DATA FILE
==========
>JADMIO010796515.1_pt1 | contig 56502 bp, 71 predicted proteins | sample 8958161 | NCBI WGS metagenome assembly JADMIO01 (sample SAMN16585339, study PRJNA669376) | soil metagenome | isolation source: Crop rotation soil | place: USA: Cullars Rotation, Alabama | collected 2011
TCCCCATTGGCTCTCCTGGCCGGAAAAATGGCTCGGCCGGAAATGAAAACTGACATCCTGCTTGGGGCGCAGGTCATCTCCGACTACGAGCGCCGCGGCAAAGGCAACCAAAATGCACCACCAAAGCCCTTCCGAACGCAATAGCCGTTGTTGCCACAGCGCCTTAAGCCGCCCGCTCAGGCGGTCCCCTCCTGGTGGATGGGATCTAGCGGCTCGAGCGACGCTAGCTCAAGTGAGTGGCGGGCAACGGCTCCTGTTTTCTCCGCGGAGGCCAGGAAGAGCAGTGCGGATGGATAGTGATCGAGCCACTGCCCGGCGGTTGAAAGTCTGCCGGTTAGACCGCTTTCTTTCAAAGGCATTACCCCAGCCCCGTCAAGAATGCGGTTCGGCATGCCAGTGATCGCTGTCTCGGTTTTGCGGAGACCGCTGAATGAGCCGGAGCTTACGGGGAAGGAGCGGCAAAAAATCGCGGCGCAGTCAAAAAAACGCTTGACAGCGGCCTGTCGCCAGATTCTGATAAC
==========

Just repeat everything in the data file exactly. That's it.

>JADMIO010796515.1_pt1 | contig 56502 bp, 71 predicted proteins | sample 8958161 | NCBI WGS metagenome assembly JADMIO01 (sample SAMN16585339, study PRJNA669376) | soil metagenome | isolation source: Crop rotation soil | place: USA: Cullars Rotation, Alabama | collected 2011
TCCCCATTGGCTCTCCTGGCCGGAAAAATGGCTCGGCCGGAAATGAAAACTGACATCCTGCTTGGGGCGCAGGTCATCTCCGACTACGAGCGCCGCGGCAAAGGCAACCAAAATGCACCACCAAAGCCCTTCCGAACGCAATAGCCGTTGTTGCCACAGCGCCTTAAGCCGCCCGCTCAGGCGGTCCCCTCCTGGTGGATGGGATCTAGCGGCTCGAGCGACGCTAGCTCAAGTGAGTGGCGGGCAACGGCTCCTGTTTTCTCCGCGGAGGCCAGGAAGAGCAGTGCGGATGGATAGTGATCGAGCCACTGCCCGGCGGTTGAAAGTCTGCCGGTTAGACCGCTTTCTTTCAAAGGCATTACCCCAGCCCCGTCAAGAATGCGGTTCGGCATGCCAGTGATCGCTGTCTCGGTTTTGCGGAGACCGCTGAATGAGCCGGAGCTTACGGGGAAGGAGCGGCAAAAAATCGCGGCGCAGTCAAAAAAACGCTTGACAGCGGCCTGTCGCCAGATTCTGATAAC